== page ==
Not only international organizations but domestic private-sector organizations are showing signs of disobedience. A unification board official voiced his exasperation: "Is there any difference between relief to north Korean flood victims through the Red Cross and that by private-sector organizations? Such hypocrisy must be shaken off."
The wisdom of private-sector organizations that have undertaken to help north Korea is to be deplored.
I would like to take issue with Mr. Kim Han-gwang who accused my rice donation campaign to North Korea as being "hypocritical."
The United States and many other countries and international organizations are engaged in such relief activities and even encourage their populations to contribute to the relief of the suffering people there. At the height of the Cold War the United States provided emergency grain relief to the Soviet Union and food to Communist Ethiopia. Is this hypocritical?
Only South Korea requires its citizens to donate exclusively through its Red Cross which intentionally dilutes their contributions and provides what is more expensive and less beneficial. In lieu of rice, where one ton (at $250) can feed 75 persons for a month, much costlier staples are purchased, such as packed instant noodles or unwanted clothes or blankets which offer less relief and are also costlier to transport within fuel-short North Korea. This is tantamount to giving chocolate to hungry children.
The dictionary defines a hypocrite, how Mr. Kim labels me, as a "person who pretends to be better than he really is, or to be pious, virtuous, etc. without really being so."
I do not pretend to be anything. As a survivor of the Nazi holocaust who was helped to survive by people now like myself, I merely chose to devote some of my time to helping the needy in Cambodia, and the hungry in North Korea, because they are trapped in situations beyond their control. My distribution of rice also goes directly to the civilian victims, distributed by myself as the photos on my Internet Home Page (http://shrine.cyber.ad.jp/mrosin/flood) graphically document .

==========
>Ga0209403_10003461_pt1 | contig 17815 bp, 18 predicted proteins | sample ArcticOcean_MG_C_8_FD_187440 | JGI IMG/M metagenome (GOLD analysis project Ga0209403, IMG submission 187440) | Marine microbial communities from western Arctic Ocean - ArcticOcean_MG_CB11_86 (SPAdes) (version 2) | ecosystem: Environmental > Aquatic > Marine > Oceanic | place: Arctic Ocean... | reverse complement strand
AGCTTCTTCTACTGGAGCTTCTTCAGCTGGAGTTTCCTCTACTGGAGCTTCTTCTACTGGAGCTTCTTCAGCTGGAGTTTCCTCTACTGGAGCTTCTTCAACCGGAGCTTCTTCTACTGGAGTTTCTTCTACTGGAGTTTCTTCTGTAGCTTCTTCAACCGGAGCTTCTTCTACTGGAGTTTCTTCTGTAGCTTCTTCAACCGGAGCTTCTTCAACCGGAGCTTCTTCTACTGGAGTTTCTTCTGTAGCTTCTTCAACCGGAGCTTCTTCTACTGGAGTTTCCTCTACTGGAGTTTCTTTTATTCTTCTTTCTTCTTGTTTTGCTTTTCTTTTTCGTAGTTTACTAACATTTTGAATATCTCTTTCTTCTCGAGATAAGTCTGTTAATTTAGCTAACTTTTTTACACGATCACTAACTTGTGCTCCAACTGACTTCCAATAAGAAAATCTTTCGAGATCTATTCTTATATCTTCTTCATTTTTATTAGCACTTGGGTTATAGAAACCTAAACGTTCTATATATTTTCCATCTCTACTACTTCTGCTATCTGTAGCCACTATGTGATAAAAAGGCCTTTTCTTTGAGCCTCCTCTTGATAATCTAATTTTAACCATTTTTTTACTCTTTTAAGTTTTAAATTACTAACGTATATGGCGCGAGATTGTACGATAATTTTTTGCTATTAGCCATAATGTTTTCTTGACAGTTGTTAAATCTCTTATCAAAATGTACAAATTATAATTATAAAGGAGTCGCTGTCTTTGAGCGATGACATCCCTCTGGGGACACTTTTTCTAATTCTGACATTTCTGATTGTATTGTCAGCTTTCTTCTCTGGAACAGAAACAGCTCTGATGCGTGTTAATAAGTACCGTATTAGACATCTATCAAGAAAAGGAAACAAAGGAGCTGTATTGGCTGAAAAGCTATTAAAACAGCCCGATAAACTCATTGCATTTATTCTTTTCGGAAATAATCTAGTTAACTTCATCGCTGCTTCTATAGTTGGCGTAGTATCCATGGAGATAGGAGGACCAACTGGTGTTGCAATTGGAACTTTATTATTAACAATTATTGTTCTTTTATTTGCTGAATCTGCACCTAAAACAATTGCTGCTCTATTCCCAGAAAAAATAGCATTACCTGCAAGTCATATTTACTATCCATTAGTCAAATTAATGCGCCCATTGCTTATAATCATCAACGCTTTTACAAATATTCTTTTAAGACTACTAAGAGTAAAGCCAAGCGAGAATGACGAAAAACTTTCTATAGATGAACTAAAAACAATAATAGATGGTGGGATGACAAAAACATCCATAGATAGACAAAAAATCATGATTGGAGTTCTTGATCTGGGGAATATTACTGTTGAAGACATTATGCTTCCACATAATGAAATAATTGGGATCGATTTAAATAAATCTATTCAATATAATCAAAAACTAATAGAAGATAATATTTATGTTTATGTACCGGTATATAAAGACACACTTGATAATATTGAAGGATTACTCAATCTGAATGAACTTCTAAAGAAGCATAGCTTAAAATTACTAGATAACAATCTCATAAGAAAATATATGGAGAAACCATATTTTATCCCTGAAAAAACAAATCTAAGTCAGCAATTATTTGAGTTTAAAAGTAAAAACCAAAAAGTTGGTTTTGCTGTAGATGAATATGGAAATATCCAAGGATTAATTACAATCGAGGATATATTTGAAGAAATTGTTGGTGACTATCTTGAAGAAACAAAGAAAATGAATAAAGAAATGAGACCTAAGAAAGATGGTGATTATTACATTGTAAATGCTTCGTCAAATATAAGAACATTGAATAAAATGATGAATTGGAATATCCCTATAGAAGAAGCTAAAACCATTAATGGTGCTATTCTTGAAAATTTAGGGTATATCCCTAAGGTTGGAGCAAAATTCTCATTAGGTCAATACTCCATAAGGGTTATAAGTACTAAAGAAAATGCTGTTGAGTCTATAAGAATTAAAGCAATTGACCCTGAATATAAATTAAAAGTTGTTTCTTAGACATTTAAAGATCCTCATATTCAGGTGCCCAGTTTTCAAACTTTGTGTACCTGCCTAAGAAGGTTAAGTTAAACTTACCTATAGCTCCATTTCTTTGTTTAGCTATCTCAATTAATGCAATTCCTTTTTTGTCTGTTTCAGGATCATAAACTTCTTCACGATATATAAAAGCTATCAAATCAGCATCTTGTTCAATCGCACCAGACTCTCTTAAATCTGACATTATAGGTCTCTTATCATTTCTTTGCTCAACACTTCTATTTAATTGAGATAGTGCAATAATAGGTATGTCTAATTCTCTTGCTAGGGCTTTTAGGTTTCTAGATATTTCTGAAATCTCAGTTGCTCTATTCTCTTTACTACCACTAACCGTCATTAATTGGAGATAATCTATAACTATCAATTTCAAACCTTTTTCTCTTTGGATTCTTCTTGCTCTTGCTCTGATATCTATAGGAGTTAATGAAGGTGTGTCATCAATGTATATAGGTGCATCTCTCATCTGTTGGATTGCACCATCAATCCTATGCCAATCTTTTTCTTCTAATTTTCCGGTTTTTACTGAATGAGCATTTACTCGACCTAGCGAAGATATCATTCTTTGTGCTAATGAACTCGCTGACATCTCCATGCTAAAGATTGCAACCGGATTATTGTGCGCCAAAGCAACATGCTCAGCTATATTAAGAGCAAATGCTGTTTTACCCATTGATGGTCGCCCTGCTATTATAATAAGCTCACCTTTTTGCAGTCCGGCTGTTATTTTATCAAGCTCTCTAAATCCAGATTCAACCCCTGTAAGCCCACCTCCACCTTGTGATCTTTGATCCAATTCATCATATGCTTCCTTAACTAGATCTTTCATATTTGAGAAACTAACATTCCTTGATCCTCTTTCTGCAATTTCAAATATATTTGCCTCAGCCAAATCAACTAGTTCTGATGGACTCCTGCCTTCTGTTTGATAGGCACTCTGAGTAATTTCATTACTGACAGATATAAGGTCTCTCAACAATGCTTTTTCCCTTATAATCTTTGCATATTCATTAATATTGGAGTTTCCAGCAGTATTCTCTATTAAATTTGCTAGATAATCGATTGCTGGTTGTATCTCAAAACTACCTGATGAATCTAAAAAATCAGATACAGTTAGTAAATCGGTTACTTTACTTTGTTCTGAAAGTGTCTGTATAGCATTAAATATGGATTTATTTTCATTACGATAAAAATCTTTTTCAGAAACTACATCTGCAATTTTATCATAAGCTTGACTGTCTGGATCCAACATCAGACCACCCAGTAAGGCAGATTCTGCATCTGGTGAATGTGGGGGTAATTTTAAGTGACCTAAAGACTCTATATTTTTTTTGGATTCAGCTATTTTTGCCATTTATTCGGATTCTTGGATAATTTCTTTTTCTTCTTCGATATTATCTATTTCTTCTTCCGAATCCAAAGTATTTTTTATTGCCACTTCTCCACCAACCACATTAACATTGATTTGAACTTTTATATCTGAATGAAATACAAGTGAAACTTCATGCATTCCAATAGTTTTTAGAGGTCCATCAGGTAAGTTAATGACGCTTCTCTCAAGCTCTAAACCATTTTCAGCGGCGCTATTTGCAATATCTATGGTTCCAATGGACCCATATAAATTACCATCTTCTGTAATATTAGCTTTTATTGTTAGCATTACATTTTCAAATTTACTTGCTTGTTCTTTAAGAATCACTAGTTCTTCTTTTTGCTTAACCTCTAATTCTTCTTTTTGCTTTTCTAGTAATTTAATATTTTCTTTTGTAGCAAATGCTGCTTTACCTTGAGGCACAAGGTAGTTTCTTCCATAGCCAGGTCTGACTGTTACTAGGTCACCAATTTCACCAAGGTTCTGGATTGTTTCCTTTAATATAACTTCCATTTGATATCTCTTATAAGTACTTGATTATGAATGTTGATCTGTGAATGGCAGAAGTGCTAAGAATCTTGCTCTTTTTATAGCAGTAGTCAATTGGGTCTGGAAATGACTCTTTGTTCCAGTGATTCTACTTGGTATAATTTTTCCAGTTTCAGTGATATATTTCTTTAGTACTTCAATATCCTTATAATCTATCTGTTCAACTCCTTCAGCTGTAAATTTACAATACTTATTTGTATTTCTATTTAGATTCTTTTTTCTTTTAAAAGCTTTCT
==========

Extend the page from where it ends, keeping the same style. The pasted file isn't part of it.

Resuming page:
Mr. Kim accuses me of failing to refer to the cause of the disaster. I am not disputing any cause which anyone wishes to attribute to the disaster. The cause, however, is not at issue with me and should not be a reason for declining humanitarian aid to hungry people short of food. When a ship sinks and sends an SOS one doesn't wait to seek the reason for the accident but aims to save the passengers and crew. Some sectors investigate the cause, others just want to move on and help the victims. It is inhuman to reach out with a loaf of bread to a starving person and make the gesture conditional on a political agenda.
I maintain there exists a higher law than civil law in regard to saving lives. Civil disobedience (as in the case of Kim Dae Jung who willingly went to jail to fight for the democracy Koreans enjoy today) is justified when it follows such a higher law. In the Nuremberg judgments officials were infact held accountable even for obeying the law and following orders to kill people. Historically it has been laudable to break unjust laws that violate higher laws. Gandhi and Martin Luther King broke such laws through passive resistance and created a better world for us. They did not oppose the system itself nor advocate violence. One may break an unjust law, but must also be ready to be punished, in this case helping people, particularly children, from dying.
There is also a fatal flaw in Mr. Kim's attack on me. He bases his argument against helping the North Korean victims on his mistaken view that "The UN, despite its knowledge that many people have starved in Iraq due to the dearth of medicines and food, is still continuing its economic embargo on the country." To the contrary, the U.N. months ago negotiated an oil-for-food deal with Iraq expressly to prevent such a situation. Under this agreement Iraq would be allowed to sell $2 billion worth of oil for an initial 180-day period to buy food and medicine for its people. (It was temporarily suspended this week primarily from concern over the security of the workers needed to monitor the sales). This fact is well-known and must have been reported at the time in your newspaper as well. It is surprising that Mr. Kim as well as your editors would publish such an inaccurate fact to bolster your argument that my campaign is "hypocritical."